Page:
More, and more productive, jobs are needed.
- Jobs are critical for Nigeria’s present and future. Better jobs and income earning opportunities form the basis for more diversified economic growth, more and more evenly distributed poverty reduction, and social cohesion.
- Because of demographic pressures, between now and 2030, over 40 million additional jobs will be needed to employ Nigeria’s population.
- Most adults work but they are employed in low productivity, low income jobs. Two thirds of adults 15-64 are employed
- But less than one in five of working Nigerians have an employer: half are in small holder farming; another thirty percent are working as self-employed in a small/micro household enterprise in the non-agricultural sector.
- Work is not enough to escape poverty; it is where one works that matters: half of those working in agriculture belong to the poorest forty percent of the population, compared to only seventeen of wage workers.
- Agriculture contributes 22 percent to GDP in 2012, but half of the population worked there – highlighting the scope for raising agricultural productivity
The transformation of employment opportunities will need to be balanced – across geographic areas, sectors, and demographic groups. More balanced growth is needed:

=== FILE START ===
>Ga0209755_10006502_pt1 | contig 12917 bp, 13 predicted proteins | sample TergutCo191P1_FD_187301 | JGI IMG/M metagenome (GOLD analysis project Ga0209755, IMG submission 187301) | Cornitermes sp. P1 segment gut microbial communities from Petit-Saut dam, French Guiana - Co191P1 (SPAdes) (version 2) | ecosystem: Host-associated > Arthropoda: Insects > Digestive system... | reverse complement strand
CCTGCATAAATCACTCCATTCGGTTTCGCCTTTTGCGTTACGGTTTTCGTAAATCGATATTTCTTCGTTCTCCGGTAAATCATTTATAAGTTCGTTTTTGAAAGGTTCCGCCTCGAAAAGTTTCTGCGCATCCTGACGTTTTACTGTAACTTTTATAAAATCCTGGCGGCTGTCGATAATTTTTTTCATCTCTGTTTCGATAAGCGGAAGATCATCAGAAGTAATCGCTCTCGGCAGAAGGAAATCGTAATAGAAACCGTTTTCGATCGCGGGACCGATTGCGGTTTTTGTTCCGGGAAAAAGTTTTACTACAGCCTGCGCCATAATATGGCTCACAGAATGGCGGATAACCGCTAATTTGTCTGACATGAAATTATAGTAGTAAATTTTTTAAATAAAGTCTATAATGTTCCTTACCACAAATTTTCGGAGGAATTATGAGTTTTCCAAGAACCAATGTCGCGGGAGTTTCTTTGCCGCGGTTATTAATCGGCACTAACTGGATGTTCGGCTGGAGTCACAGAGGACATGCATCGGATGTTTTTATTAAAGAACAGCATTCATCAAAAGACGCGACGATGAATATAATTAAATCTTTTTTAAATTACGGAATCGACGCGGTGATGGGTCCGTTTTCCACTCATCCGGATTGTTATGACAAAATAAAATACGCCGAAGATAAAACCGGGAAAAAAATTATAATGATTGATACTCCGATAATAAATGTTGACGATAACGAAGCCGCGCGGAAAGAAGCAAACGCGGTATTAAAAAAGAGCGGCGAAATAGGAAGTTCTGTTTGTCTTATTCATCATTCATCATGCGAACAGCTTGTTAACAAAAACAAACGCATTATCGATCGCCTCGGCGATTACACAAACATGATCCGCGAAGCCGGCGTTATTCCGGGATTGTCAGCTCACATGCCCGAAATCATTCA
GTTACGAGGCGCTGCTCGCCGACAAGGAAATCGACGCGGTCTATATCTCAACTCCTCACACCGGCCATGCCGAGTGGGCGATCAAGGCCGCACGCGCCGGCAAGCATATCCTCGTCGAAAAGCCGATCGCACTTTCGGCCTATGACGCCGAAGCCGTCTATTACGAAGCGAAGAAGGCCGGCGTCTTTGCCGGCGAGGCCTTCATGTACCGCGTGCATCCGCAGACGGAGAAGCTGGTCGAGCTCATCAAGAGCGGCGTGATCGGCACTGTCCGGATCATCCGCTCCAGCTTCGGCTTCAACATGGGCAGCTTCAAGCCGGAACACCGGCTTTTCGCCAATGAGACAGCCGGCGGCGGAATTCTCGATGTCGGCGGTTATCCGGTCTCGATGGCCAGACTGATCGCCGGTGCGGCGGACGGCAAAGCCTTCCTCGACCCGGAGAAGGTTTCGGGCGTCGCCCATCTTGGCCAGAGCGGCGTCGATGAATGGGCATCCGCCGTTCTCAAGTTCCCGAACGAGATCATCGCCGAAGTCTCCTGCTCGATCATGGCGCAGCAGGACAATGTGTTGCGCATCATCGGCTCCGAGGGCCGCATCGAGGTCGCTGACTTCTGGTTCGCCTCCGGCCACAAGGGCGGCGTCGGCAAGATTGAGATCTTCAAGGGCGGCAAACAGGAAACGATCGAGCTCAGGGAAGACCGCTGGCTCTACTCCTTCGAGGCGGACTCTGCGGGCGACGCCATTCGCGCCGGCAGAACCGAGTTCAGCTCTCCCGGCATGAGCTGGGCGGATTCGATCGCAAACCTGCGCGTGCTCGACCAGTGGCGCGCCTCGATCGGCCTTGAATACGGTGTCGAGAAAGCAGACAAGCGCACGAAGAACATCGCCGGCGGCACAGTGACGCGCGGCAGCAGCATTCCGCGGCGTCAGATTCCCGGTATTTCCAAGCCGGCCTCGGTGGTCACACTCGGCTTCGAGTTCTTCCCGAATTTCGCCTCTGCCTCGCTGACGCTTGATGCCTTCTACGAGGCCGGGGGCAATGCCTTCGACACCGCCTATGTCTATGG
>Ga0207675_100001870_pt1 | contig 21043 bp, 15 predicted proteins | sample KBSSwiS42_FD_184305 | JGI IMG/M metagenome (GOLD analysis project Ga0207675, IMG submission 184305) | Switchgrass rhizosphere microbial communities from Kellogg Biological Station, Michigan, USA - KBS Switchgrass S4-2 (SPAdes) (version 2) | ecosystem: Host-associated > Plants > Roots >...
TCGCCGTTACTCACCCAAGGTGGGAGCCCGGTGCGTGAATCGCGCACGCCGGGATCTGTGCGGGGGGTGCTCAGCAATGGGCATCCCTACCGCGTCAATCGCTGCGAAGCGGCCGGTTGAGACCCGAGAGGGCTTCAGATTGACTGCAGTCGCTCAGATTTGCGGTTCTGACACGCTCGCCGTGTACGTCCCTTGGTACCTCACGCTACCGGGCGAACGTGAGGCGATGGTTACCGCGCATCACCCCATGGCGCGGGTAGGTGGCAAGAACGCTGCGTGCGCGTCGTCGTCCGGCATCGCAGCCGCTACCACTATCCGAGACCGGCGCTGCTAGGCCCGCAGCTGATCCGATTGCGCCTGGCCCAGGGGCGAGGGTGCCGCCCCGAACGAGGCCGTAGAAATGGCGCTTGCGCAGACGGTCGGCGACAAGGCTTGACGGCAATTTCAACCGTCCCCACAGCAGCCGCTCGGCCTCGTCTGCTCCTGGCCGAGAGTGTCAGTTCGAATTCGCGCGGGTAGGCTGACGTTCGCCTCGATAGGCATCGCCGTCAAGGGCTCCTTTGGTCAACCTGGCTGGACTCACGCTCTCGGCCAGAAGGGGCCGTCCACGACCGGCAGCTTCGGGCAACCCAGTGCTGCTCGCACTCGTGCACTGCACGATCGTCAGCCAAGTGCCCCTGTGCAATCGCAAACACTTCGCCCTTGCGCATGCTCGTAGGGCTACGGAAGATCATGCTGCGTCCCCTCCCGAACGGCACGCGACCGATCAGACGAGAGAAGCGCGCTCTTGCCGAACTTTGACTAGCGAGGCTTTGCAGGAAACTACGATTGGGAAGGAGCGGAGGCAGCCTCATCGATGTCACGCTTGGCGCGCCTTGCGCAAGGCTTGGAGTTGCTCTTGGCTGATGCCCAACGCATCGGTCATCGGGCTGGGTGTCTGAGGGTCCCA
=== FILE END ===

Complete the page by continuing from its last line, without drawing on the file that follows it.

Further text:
- Geographically. Job and income opportunities are concentrated in the south, in or near the largest cities. Two thirds of workers in the North East are in agriculture, compared to less than one in five workers in the South East.
- Private sector wage work is starting from a very low base. Agriculture will remain the largest employer for the foreseeable future. The household enterprise sector will continue to absorb a major share of those leaving agriculture.
- There is a gender gap in the labor market and youth struggle to transition from school to productive work.
Transitions into more productive employment will require more skills…
- Globally and in Nigeria, jobs are certainly requiring higher level skills, including those needed in a knowledge economy. But high education investments are disproportionate retained in public employment: 46 percent of those with post-secondary education work in the public sector, compared to 13 percent of the overall work force.
- There is still a critical need to improve basic skills levels. Thirty percent of youth [ages 15-24] have not completed more than primary education; illiteracy rates are high in certain geographical pockets and among girls. Without quality basic education, a large share of young Nigerians will be trapped in low productivity work, unable to have productive farms and profitable microenterprises.
And improved business environment
- Improving basic infrastructure and access to finance should be at the top of the policy agenda as these two are considered the most important constraints by firms of all kinds and sizes.
- Raising agricultural productivity – incorporating small farmers in value chains, raising access to markets, inputs, technology - would both help raise income opportunities for small holder farmers, and simultaneously tap into the significant potential for domestic agriculture and agribusinesses in Nigeria.